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1.9: Dimensional Analysis

JoVE Core
Mechanical Engineering

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Dimensional Analysis

1.9: Dimensional Analysis

Dimensional analysis is a powerful tool that is used in physics and engineering to understand and predict the behavior of physical systems. The basic idea behind dimensional analysis is to express physical quantities in terms of fundamental dimensions such as the mass, length, and time. Derived dimensions like the velocity, acceleration, and force are derived from the combinations of these fundamental dimensions.

Dimensional analysis allows us to analyze and compare physical quantities on a more fundamental level, independent of the specific units used to measure them. It involves assigning fundamental dimensions to physical quantities and checking if the equations satisfy dimensional homogeneity. If the powers of the fundamental dimensions on both sides of an equation are identical, the equation is considered dimensionally homogeneous. Dimensional analysis also allows us to check the validity of equations and derive new equations by comparing the units on both sides. Dimensional analysis helps to identify mathematical errors and improve the understanding of the underlying physical relationships described by the equations.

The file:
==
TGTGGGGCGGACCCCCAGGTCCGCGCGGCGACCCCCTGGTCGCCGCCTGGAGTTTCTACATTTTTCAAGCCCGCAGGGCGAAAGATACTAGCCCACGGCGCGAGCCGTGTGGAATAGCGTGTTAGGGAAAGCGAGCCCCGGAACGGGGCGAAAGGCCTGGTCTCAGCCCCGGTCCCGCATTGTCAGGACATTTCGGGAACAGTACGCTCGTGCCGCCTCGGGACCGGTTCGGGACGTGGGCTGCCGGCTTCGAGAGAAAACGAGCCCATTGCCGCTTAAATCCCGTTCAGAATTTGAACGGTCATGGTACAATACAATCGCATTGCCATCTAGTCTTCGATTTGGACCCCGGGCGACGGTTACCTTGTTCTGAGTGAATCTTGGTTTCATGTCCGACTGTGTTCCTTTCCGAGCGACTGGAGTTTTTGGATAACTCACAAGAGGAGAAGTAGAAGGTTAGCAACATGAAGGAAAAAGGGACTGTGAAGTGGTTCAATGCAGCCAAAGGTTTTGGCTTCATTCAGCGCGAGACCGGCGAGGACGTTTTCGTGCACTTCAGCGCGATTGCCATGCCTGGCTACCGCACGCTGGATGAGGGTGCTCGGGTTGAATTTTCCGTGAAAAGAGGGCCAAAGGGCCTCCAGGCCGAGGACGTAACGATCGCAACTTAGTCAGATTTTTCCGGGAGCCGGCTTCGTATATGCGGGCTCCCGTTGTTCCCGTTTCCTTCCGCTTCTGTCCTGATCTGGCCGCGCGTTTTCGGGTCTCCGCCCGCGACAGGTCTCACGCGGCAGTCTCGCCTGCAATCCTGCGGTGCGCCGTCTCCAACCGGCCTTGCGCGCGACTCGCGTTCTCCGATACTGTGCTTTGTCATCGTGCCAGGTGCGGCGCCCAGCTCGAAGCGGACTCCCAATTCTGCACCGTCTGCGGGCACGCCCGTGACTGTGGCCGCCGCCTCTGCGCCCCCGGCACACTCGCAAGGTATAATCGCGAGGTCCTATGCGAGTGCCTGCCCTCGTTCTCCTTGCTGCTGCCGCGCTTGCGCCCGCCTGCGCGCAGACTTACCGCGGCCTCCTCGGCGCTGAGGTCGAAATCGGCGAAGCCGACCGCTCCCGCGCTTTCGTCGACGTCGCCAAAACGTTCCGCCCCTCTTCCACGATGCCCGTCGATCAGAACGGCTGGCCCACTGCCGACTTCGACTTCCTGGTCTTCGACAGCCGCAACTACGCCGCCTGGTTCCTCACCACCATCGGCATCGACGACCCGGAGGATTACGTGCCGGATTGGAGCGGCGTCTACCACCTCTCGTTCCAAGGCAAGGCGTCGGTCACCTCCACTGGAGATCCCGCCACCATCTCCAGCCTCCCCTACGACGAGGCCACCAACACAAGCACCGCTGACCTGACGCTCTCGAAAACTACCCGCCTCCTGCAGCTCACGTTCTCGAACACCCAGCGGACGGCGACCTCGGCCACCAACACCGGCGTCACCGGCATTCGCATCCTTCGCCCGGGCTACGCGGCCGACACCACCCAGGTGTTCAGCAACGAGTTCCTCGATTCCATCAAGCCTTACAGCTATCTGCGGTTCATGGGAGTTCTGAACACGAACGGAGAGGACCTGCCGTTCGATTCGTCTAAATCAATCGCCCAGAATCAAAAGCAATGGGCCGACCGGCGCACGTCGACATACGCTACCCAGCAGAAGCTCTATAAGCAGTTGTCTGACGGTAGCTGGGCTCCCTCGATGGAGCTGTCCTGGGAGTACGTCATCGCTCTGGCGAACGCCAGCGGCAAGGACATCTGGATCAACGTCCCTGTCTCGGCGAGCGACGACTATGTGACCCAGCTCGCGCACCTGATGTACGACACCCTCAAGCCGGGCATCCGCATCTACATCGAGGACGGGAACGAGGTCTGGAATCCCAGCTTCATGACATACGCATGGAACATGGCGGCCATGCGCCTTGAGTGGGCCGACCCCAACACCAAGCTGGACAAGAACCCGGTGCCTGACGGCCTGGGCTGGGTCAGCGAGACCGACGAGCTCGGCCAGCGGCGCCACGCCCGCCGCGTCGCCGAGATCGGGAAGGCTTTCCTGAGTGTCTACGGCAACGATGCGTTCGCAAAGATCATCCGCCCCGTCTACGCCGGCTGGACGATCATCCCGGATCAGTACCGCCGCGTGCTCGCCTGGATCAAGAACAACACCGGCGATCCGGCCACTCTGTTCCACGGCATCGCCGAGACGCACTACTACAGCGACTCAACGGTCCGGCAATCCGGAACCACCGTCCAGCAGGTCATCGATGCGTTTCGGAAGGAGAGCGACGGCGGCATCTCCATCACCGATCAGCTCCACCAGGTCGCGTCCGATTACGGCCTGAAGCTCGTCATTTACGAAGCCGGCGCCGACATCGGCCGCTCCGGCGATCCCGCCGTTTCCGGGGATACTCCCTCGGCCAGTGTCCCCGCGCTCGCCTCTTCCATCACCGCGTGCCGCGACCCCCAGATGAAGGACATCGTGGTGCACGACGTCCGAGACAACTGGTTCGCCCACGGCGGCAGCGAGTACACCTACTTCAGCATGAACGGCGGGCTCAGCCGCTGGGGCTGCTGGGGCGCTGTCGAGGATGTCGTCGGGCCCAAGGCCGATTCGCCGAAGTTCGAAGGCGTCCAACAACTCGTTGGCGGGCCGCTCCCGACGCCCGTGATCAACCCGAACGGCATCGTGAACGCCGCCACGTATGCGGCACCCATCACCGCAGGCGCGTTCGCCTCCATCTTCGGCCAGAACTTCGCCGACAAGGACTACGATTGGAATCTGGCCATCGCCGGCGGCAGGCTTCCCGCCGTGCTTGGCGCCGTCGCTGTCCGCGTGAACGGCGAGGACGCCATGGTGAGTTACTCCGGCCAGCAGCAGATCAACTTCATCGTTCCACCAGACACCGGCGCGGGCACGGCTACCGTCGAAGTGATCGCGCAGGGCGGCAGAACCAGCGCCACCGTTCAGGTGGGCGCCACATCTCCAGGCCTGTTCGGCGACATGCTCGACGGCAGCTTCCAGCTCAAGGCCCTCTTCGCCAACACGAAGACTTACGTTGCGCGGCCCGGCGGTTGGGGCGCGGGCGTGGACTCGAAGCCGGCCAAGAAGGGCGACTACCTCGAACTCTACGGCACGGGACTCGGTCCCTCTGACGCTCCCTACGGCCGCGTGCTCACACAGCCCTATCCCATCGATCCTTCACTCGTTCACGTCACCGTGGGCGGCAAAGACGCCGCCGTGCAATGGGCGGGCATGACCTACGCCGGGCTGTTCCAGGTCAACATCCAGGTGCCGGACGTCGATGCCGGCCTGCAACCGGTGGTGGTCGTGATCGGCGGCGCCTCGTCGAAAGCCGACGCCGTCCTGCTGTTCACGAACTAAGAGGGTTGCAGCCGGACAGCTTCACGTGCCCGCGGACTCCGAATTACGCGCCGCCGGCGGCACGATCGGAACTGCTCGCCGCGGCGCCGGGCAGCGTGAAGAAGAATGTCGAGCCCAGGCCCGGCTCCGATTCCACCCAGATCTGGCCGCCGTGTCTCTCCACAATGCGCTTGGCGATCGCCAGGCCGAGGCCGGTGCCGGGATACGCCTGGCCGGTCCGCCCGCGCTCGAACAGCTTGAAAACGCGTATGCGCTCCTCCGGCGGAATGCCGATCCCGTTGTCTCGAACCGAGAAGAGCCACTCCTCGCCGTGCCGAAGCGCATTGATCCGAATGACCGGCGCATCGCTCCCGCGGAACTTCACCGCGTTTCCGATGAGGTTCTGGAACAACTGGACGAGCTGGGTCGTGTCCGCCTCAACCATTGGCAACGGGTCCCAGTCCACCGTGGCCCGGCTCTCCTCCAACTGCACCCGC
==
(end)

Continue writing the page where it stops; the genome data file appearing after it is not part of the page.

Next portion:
For example, consider a ball being hit by a bat. The force applied by the bat is calculated as the product of the mass and acceleration. Acceleration is simply the change in velocity per unit time, while velocity is the change in displacement over time. By expressing the force in terms of these fundamental dimensions, we can compare the force required to hit balls with different masses or under different conditions.

Several methods are used in dimensional analysis, including Rayleigh's method and Buckingham's pi theorem. Rayleigh's method is used to determine the expression for a variable that depends on a maximum of three or four independent variables. This method is often used to derive empirical equations that can be further used to describe physical systems. On the other hand, Buckingham's pi theorem states that if there are n variables in a dimensionally homogeneous equation containing m fundamental dimensions, they may be grouped into (n m) dimensionless terms. This theorem is widely used to analyze fluid mechanics and other areas of physics and engineering.

Suggested Reading


Dimensional Analysis Physics Engineering Fundamental Dimensions Mass Length Time Velocity Acceleration Force Dimensional Homogeneity Equations Units Of Measurement Mathematical Errors Physical Relationships

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